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Spettri - Spettri CD (album) cover




Heavy Prog

3.00 | 24 ratings

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Prog Reviewer
3 stars Super-rare Italian psych from '72, this one-and-only album from the ultra-obscure outfit Spettri finally received a release almost four decades after it's creation, demonstrating even now, in 2012, that there are still many undiscovered nuggets buried deep in the vaults of various record companies just waiting to be unleashed on the unsuspecting public. A hazy, mystic, organ-doused slice of heavy psychedelia, this self- titled effort conjures up the kind of occult-styled atmospheric grandeur found on albums by the likes of British group Black Widow and Germany's similarly-styled Virus, the bulk of the four tracks featuring a gothic brew of relentlessly grinding guitars, meaty organ fills and some suitably impenetrable lyrics( all in Italian of course) nicely bolstered by the rough 'n' ready production that gives the impression that 'Spettri' might just have been recorded in some kind of dark, cobweb-covered crypt, possibly(or probably) beneath a graveyard or Transylvanian castle. This writer wouldn't be surprised if it was. Interestingly, Spettri apparently feature several former members of progressive outfit 'Biglietto Per L'inferno' - another one-hit group who recorded a stone-cold classic in the shape of their 1974 debut - in their line-up, though the origins of the group are, rather suitably it must be said, shrowded in mystery. Although Biglietto Per L'inferno's career wouldn't last much longer than Spettri's, there are several musical touchstones linking the two, especially in both outfit's employment of wildly emphatic vocals, metallic guitar riffs and the warm organ coating that proves so important to both group's overall stylistic ambience. However, whilst the former produced a more refined brand of symphonic-style progressive rock, the latter are seem much more influenced by the likes of Black Sabbath, Jimi Hendrix and Iron Butterfly, though their music still exhibits a strong progressive streak. Those with a fondness for gritty psychedelia, juicy organ-led prog and heavy rock should more than warm to 'Spettri' then, especially the two lengthy tracks on side 2 - 'Terza Parte: Essere' and 'Quarta Parte: Incubo' - that take the album deeper into progressive sonic realms, though the sound quality(this is a remastered released) might prove a slight distraction for some, especially in the album's quieter moments. That said, the rough-hewn production does lend 'Spettri' a rather authentic glaze sadly absent from most modern progressive rock, adding to the album's unique atmosphere and showing just how difficult it is to replicate the sounds and styles of the 1960s and 1970s, something that only a handful of groups have managed to achieve in the technically-enhanced 21st century(I'm looking at you Astra and Wooden Shjips). So, deliberate or not, what we have here is the real thing. An exciting little gem, 'Spettri' blends hazy psychedelic flourishes and bruising heavy rock riffs with a surprisingly deft instrumental touch, serving up a welcome dose of gritty Italian psych-rock from the genre's genuine glory days. Not very subtle then, but pretty effective all the same.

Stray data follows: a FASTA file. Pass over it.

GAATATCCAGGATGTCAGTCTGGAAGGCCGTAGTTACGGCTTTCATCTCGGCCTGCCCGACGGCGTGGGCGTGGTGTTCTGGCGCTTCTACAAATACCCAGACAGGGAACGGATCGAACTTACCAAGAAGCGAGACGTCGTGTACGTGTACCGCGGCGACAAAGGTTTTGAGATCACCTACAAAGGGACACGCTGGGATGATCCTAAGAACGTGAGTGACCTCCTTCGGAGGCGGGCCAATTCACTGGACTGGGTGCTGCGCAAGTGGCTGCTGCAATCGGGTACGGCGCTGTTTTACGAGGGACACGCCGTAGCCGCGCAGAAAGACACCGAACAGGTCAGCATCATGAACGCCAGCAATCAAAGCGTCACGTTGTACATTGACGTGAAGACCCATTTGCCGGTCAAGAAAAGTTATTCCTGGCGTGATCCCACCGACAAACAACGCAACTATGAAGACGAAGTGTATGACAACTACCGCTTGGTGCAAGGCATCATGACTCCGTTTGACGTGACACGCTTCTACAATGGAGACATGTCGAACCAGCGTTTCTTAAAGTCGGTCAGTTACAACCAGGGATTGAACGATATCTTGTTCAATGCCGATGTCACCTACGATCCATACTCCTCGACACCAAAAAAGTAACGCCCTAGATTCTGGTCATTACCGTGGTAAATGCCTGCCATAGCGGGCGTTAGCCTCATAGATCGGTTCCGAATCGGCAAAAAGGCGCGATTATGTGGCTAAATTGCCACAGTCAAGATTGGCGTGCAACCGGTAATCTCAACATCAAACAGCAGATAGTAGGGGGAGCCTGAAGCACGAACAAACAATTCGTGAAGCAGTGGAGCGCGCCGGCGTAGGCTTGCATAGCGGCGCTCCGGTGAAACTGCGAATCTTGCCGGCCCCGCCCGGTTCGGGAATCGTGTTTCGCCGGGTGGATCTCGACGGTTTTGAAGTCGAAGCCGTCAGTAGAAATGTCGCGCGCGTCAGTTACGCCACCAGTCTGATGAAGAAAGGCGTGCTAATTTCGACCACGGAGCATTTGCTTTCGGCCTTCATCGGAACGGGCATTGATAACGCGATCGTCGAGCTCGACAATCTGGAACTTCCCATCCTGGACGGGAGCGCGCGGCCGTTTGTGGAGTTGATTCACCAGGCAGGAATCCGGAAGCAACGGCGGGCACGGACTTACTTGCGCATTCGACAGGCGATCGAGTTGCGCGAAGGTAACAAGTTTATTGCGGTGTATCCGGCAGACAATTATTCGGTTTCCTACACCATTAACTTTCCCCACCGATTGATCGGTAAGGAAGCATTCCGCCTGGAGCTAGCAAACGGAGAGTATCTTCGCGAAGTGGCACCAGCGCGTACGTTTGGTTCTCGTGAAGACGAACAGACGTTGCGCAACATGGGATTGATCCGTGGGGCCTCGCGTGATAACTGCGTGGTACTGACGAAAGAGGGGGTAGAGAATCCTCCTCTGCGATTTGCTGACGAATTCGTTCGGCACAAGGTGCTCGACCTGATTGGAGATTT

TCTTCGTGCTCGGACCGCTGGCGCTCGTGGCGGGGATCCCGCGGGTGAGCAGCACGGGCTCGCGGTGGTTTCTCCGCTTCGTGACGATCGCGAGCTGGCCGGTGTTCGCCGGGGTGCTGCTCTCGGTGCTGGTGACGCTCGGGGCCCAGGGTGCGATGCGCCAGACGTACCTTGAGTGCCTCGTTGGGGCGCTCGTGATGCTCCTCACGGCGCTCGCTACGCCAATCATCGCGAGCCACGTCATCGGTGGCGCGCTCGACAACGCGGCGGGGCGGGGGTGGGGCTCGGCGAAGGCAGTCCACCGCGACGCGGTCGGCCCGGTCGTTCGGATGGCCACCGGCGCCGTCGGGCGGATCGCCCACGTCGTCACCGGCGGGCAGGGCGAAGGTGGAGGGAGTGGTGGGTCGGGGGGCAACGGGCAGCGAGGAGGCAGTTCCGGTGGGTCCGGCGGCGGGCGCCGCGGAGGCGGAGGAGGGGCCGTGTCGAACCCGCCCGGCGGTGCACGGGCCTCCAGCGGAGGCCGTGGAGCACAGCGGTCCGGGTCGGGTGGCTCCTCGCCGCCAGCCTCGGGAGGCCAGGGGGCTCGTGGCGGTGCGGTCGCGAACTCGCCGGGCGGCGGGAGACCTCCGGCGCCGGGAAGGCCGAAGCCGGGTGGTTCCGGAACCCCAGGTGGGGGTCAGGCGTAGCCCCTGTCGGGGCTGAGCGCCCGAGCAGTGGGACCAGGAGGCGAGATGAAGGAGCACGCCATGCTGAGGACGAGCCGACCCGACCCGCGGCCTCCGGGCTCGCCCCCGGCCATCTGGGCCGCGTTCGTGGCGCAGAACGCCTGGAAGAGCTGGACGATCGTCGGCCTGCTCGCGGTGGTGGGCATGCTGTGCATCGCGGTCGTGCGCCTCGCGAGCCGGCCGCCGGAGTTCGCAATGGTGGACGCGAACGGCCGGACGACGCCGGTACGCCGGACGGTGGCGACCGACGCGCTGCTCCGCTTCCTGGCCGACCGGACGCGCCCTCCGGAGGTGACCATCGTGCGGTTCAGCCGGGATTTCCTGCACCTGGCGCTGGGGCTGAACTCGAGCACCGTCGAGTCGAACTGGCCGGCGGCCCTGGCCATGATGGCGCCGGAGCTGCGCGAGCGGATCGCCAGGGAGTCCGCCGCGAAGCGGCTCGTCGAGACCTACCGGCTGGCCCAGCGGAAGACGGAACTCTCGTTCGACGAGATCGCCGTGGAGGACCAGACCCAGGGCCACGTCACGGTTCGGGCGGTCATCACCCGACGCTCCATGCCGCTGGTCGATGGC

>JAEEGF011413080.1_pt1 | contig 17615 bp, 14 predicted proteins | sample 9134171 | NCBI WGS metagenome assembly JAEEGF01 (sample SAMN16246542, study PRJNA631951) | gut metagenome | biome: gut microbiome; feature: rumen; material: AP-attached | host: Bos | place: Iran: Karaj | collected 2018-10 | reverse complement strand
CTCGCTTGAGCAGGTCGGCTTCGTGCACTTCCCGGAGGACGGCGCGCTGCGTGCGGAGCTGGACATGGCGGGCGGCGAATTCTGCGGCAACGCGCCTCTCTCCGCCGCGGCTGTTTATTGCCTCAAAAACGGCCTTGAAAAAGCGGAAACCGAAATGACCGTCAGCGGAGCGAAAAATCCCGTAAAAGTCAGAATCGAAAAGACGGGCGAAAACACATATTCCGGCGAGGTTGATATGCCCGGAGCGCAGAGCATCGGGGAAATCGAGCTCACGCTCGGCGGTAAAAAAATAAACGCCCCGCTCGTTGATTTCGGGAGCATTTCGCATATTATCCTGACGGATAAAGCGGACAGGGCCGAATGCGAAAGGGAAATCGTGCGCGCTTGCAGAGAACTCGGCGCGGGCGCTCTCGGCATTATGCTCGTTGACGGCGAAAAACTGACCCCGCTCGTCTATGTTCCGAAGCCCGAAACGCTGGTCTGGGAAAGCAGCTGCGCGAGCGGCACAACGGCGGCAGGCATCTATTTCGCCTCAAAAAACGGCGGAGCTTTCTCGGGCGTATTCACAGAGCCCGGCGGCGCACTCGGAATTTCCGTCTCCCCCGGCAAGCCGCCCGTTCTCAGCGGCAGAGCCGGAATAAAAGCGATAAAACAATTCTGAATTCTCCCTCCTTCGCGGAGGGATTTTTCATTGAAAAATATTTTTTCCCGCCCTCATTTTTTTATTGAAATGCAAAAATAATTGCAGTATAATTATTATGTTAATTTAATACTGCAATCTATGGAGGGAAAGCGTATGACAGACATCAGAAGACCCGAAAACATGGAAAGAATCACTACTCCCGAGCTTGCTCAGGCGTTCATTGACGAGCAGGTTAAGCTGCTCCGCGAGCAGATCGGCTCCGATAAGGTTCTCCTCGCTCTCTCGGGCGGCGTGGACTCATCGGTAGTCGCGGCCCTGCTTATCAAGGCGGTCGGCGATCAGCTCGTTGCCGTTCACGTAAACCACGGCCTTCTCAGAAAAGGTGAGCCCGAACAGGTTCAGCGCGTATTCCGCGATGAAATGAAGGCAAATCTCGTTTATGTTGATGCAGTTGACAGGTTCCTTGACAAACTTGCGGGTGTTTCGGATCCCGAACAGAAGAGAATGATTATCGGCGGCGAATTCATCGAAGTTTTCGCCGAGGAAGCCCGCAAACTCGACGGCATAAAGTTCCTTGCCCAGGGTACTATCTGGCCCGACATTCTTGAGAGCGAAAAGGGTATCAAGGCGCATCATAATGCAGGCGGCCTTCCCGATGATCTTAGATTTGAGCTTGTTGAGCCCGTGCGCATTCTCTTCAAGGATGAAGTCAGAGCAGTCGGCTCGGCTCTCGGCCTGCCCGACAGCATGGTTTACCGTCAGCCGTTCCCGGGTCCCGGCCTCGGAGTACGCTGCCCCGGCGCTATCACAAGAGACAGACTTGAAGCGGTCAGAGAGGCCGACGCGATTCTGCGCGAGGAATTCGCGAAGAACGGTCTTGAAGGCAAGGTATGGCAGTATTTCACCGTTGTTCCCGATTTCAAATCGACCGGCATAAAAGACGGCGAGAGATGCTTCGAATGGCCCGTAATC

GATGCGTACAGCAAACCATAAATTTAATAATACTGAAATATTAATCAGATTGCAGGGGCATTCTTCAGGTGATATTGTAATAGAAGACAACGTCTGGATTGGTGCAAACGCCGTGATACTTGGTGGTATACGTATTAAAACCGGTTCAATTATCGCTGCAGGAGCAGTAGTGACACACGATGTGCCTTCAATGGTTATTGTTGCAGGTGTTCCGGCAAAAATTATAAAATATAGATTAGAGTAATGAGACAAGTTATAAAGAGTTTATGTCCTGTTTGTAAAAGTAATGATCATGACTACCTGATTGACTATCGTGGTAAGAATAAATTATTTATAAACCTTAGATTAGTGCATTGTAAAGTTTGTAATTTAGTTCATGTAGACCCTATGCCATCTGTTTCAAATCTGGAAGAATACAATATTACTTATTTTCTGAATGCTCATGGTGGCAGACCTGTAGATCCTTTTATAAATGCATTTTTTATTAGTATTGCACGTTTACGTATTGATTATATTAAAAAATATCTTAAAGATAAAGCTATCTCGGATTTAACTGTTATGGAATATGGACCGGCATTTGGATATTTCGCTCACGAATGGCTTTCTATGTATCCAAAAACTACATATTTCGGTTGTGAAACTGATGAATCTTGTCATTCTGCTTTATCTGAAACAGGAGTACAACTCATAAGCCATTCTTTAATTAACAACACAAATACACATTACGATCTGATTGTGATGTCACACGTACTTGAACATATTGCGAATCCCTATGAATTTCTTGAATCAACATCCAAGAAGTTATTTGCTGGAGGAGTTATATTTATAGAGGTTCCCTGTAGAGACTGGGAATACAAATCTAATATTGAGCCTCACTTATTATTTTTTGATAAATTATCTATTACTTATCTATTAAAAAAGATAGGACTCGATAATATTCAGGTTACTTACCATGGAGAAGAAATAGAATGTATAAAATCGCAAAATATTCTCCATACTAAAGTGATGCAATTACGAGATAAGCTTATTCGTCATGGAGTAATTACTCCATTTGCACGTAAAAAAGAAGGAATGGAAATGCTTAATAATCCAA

stefro | 3/5 |


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